Receiving an identity card and setting up a personal security code does not oblige anyone to use the available electronic services. If a citizen does not use his or her personal security code, it can be blocked at any time. In addition to the card, accessing government e-services requires dedicated software installed on a computer, plus a smart-card reader. The software is available for free download from the website of the Ministry of Interior or the central public administration portal. Drivers for the card reader can be obtained directly from the manufacturer. Supported platforms include Windows, Mac OS X, and Linux (Ubuntu, Debian).
When an identity card with a chip is issued, citizens can request (free of charge) three certificates to be stored on the chip. Each of these takes the form of a qualified digital certificate (ACA), from which it is possible to create a qualified electronic signature (QES), a signing certificate using electronic signatures, and an encryption certificate (SCA). The signing certificate needs a 6-digit PIN and an 8-digit PUK code.
To create a certified electronic signature for electronic filings sent through the www.slovensko.sk portal, the user must have the D.Signer/XAdES application installed, as well as the appropriate qualified digital certificate on their identity card.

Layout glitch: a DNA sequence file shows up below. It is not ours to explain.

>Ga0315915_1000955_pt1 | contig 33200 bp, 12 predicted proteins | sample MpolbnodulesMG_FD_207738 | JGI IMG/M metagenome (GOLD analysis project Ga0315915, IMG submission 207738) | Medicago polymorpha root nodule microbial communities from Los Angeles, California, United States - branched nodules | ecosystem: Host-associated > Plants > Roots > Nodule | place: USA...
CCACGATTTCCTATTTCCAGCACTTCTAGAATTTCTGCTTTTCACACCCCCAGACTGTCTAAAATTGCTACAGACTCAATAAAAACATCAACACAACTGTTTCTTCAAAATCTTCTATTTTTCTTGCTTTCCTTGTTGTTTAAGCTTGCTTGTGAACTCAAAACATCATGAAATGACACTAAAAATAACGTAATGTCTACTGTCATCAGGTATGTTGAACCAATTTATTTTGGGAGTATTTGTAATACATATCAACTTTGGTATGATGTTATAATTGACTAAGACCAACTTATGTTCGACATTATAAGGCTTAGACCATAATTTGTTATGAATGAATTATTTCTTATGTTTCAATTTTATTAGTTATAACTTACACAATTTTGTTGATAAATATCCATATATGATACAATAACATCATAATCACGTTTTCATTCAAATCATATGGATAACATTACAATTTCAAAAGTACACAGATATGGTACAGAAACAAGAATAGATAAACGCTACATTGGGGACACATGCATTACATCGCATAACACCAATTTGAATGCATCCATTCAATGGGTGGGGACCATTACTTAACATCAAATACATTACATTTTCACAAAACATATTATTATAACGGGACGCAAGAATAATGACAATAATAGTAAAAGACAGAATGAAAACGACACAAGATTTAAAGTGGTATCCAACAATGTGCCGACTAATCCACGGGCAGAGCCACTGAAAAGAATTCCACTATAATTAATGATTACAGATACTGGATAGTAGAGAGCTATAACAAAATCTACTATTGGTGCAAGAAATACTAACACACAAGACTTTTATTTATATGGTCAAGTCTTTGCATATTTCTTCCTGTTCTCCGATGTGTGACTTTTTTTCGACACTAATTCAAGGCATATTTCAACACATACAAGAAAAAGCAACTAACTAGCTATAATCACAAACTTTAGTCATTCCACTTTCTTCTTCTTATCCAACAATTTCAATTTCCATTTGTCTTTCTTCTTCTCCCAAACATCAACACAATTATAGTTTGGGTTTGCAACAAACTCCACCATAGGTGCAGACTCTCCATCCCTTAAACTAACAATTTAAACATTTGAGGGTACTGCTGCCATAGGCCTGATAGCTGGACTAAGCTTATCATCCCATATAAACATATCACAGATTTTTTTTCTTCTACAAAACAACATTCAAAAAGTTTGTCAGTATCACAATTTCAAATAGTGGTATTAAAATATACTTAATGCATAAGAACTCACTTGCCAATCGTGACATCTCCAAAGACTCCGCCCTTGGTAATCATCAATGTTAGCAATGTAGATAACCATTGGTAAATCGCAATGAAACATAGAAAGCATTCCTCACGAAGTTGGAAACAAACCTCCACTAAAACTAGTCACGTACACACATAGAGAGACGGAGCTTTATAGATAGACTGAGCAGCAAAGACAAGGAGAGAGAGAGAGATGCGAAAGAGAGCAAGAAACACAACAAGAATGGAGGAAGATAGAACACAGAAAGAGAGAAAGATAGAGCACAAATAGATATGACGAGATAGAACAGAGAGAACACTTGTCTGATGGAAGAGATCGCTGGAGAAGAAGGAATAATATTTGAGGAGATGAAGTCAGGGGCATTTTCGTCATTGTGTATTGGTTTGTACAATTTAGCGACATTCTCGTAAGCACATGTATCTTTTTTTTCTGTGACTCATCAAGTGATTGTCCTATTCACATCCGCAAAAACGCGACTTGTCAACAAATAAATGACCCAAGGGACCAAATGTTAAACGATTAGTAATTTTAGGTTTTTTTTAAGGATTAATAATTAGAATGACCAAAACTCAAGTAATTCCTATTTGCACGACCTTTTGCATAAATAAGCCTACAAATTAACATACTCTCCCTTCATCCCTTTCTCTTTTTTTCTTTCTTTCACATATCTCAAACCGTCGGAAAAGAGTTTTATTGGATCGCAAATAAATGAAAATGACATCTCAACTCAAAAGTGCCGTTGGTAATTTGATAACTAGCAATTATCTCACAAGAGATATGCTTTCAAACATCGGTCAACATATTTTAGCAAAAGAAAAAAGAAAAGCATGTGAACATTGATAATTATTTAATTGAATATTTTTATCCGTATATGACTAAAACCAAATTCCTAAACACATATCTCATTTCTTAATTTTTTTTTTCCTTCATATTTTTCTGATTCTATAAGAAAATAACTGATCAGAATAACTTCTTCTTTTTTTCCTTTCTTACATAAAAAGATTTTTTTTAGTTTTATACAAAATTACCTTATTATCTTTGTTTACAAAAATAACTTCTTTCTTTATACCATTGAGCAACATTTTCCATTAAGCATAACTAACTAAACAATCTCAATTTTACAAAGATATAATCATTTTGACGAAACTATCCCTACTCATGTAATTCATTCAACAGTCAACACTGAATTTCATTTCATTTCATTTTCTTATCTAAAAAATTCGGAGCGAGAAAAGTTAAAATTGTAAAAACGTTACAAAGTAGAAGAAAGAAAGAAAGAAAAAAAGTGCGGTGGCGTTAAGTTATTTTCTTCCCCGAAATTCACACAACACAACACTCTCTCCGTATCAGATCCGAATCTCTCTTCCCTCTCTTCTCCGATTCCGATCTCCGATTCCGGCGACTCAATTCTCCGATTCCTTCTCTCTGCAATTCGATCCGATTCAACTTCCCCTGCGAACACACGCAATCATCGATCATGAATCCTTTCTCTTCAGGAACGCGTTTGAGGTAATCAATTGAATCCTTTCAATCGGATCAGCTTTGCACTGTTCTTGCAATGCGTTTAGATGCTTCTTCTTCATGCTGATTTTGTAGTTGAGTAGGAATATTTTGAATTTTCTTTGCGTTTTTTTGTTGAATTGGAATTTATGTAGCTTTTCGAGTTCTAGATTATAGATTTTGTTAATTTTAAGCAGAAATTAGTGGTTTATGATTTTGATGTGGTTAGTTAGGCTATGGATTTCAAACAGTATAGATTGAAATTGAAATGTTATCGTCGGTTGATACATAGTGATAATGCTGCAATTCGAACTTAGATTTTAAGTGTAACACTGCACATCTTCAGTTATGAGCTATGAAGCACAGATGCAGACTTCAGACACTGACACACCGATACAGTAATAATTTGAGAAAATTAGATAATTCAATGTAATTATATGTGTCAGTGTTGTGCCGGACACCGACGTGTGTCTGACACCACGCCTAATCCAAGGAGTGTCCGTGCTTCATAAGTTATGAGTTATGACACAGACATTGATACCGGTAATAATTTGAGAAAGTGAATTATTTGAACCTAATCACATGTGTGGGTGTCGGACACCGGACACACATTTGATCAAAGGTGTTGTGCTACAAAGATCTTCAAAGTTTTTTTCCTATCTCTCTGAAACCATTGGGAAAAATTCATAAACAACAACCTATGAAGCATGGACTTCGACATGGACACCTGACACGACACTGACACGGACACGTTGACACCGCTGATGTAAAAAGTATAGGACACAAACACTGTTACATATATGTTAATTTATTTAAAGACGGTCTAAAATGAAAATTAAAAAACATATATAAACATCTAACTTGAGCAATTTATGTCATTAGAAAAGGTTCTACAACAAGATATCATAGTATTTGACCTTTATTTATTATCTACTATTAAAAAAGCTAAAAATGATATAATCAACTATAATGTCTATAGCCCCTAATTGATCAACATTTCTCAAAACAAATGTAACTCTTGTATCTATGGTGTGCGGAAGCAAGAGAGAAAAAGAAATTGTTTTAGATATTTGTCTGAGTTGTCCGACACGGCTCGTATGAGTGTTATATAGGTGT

Electronic mailboxes for companies will have to be activated by directors or statutory agents by January 2017. A mailbox is automatically activated upon first login. However, at this point (autumn 2016), very few companies are prepared to accept the delivery of official documents to their mailboxes. The problem is that many company representatives have not yet applied for the necessary electronic identity cards and personal security codes.
Items that must be accounted for in the overall cost include the purchase of one of the recommended smart-card readers.
It is also important to realise the consequence of the fact that the mailbox is automatically activated when an administrative or court decision is delivered. If the legal entity in question fails to check its mailbox regularly, an important legal decision may become valid without the entity knowing about it.
Delivery to an electronic mailbox is legally equivalent to a delivery via physical mail. This means that official mail is deemed to be delivered even if company representatives fail to read it. Messages, including electronic documents, are considered delivered on the day after their receipt to the mailbox. Users can configure notifications of new mail by e-mail or SMS. They can also authorise another person to access their mailbox.
It will not generally be possible to deactivate a corporate mailbox. Company mailboxes will be deactivated only when a company ceases to exist and is deleted from the Commercial Register.
According to the Ministry of the Interior, by August 31, 2016 1,661,379 people were in possession of an identity card with an electronic chip of the type issued as an authentication device for all e-services provided by the state since December 2013. Of these, 275,309 had activated their personal security code, and 102,715 had also requested certificates for a qualified electronic signature.